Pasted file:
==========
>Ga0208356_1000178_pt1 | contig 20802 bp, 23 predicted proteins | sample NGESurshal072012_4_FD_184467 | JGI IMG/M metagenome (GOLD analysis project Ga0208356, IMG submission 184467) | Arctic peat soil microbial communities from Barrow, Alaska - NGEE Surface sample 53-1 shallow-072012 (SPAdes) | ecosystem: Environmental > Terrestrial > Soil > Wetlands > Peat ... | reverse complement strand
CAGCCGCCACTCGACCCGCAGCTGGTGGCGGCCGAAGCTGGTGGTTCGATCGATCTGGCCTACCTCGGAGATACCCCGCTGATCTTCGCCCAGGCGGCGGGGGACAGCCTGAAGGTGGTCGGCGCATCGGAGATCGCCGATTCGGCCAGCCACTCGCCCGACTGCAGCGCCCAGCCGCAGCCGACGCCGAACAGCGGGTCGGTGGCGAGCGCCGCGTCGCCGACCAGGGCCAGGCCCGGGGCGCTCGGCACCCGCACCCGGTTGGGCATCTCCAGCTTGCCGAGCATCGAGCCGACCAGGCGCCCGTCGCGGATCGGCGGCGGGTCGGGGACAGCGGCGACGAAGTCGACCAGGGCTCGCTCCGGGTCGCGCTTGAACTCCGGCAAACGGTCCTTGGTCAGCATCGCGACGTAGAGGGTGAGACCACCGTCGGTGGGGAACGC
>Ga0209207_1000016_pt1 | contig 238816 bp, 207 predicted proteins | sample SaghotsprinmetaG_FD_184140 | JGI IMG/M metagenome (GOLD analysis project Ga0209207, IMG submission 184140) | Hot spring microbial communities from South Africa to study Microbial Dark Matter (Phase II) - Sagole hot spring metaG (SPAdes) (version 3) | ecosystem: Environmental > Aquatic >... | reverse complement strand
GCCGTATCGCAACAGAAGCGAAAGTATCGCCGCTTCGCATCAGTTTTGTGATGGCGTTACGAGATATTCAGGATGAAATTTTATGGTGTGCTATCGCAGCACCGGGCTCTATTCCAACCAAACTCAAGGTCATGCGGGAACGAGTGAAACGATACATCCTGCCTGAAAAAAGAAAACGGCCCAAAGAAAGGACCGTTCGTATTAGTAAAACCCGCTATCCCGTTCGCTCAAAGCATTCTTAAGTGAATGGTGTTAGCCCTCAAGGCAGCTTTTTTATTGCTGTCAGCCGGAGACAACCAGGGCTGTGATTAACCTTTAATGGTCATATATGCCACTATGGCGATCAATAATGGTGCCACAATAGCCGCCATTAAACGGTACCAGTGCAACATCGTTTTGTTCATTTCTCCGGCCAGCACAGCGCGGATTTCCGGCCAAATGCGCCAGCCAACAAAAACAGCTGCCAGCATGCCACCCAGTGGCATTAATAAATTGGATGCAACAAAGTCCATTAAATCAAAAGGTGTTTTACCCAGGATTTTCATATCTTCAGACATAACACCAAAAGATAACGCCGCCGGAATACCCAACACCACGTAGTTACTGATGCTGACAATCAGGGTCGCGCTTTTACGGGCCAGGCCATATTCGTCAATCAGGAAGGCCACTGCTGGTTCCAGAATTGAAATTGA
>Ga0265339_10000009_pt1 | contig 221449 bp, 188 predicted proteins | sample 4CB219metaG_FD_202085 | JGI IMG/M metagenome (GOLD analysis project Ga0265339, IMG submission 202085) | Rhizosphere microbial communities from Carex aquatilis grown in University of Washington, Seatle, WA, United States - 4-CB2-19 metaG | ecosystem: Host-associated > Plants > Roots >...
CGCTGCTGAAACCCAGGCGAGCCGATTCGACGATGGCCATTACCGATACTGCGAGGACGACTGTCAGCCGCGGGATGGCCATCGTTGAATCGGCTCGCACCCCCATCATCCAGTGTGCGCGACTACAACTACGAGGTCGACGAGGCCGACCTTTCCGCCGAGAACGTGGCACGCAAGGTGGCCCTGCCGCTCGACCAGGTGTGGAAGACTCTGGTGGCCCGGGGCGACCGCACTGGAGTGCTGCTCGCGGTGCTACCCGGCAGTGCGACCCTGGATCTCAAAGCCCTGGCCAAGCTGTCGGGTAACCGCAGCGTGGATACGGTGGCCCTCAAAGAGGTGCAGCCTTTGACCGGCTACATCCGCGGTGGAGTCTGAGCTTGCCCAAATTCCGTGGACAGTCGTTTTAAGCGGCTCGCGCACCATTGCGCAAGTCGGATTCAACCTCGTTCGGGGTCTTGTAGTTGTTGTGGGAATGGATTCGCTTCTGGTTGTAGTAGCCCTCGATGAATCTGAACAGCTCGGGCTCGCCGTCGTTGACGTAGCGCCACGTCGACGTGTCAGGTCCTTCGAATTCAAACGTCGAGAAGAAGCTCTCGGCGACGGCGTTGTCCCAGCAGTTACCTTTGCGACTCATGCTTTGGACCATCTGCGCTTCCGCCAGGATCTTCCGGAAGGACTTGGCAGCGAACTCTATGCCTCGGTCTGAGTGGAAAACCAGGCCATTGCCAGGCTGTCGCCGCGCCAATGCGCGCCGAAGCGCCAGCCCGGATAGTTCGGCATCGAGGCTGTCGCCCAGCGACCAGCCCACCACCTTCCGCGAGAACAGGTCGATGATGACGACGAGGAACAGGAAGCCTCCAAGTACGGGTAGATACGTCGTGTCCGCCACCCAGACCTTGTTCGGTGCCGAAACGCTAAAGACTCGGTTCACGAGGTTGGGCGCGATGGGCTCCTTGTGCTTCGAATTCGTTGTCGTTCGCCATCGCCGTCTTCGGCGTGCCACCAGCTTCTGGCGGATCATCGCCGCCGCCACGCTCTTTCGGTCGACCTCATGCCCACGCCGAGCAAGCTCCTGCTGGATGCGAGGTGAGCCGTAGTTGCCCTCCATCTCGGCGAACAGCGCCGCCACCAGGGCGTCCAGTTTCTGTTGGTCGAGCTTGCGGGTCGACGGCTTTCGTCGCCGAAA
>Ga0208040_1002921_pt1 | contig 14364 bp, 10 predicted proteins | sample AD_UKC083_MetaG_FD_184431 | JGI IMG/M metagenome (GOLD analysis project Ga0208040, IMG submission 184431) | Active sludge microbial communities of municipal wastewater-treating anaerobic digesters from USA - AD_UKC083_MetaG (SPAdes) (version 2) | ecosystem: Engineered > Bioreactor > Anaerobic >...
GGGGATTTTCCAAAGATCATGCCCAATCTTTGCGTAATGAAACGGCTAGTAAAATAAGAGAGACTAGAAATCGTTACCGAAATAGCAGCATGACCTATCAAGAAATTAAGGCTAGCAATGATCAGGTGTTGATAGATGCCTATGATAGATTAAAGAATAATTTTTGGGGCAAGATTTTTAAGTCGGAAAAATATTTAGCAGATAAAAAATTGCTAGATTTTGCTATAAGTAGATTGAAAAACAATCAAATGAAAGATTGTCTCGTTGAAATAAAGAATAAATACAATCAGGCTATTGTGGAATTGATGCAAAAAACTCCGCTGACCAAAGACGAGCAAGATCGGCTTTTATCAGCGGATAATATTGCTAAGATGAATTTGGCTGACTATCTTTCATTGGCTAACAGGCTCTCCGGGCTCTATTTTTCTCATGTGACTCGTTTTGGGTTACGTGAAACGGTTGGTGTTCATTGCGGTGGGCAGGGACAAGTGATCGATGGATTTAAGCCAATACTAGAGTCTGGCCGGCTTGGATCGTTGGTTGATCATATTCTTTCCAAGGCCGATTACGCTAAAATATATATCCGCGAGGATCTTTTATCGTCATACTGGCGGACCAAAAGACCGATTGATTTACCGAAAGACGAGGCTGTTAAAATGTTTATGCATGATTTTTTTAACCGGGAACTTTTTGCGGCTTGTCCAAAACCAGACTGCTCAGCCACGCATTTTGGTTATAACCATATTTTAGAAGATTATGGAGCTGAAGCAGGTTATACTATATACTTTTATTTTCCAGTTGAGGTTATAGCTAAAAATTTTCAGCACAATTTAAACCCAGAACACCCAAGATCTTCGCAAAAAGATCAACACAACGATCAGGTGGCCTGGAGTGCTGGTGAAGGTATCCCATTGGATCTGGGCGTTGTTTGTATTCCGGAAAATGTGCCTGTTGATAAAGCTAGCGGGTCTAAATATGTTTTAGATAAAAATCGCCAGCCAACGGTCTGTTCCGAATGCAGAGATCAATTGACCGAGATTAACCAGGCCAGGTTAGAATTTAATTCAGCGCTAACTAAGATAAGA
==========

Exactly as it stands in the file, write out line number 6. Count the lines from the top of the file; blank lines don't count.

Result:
CGCTGCTGAAACCCAGGCGAGCCGATTCGACGATGGCCATTACCGATACTGCGAGGACGACTGTCAGCCGCGGGATGGCCATCGTTGAATCGGCTCGCACCCCCATCATCCAGTGTGCGCGACTACAACTACGAGGTCGACGAGGCCGACCTTTCCGCCGAGAACGTGGCACGCAAGGTGGCCCTGCCGCTCGACCAGGTGTGGAAGACTCTGGTGGCCCGGGGCGACCGCACTGGAGTGCTGCTCGCGGTGCTACCCGGCAGTGCGACCCTGGATCTCAAAGCCCTGGCCAAGCTGTCGGGTAACCGCAGCGTGGATACGGTGGCCCTCAAAGAGGTGCAGCCTTTGACCGGCTACATCCGCGGTGGAGTCTGAGCTTGCCCAAATTCCGTGGACAGTCGTTTTAAGCGGCTCGCGCACCATTGCGCAAGTCGGATTCAACCTCGTTCGGGGTCTTGTAGTTGTTGTGGGAATGGATTCGCTTCTGGTTGTAGTAGCCCTCGATGAATCTGAACAGCTCGGGCTCGCCGTCGTTGACGTAGCGCCACGTCGACGTGTCAGGTCCTTCGAATTCAAACGTCGAGAAGAAGCTCTCGGCGACGGCGTTGTCCCAGCAGTTACCTTTGCGACTCATGCTTTGGACCATCTGCGCTTCCGCCAGGATCTTCCGGAAGGACTTGGCAGCGAACTCTATGCCTCGGTCTGAGTGGAAAACCAGGCCATTGCCAGGCTGTCGCCGCGCCAATGCGCGCCGAAGCGCCAGCCCGGATAGTTCGGCATCGAGGCTGTCGCCCAGCGACCAGCCCACCACCTTCCGCGAGAACAGGTCGATGATGACGACGAGGAACAGGAAGCCTCCAAGTACGGGTAGATACGTCGTGTCCGCCACCCAGACCTTGTTCGGTGCCGAAACGCTAAAGACTCGGTTCACGAGGTTGGGCGCGATGGGCTCCTTGTGCTTCGAATTCGTTGTCGTTCGCCATCGCCGTCTTCGGCGTGCCACCAGCTTCTGGCGGATCATCGCCGCCGCCACGCTCTTTCGGTCGACCTCATGCCCACGCCGAGCAAGCTCCTGCTGGATGCGAGGTGAGCCGTAGTTGCCCTCCATCTCGGCGAACAGCGCCGCCACCAGGGCGTCCAGTTTCTGTTGGTCGAGCTTGCGGGTCGACGGCTTTCGTCGCCGAAA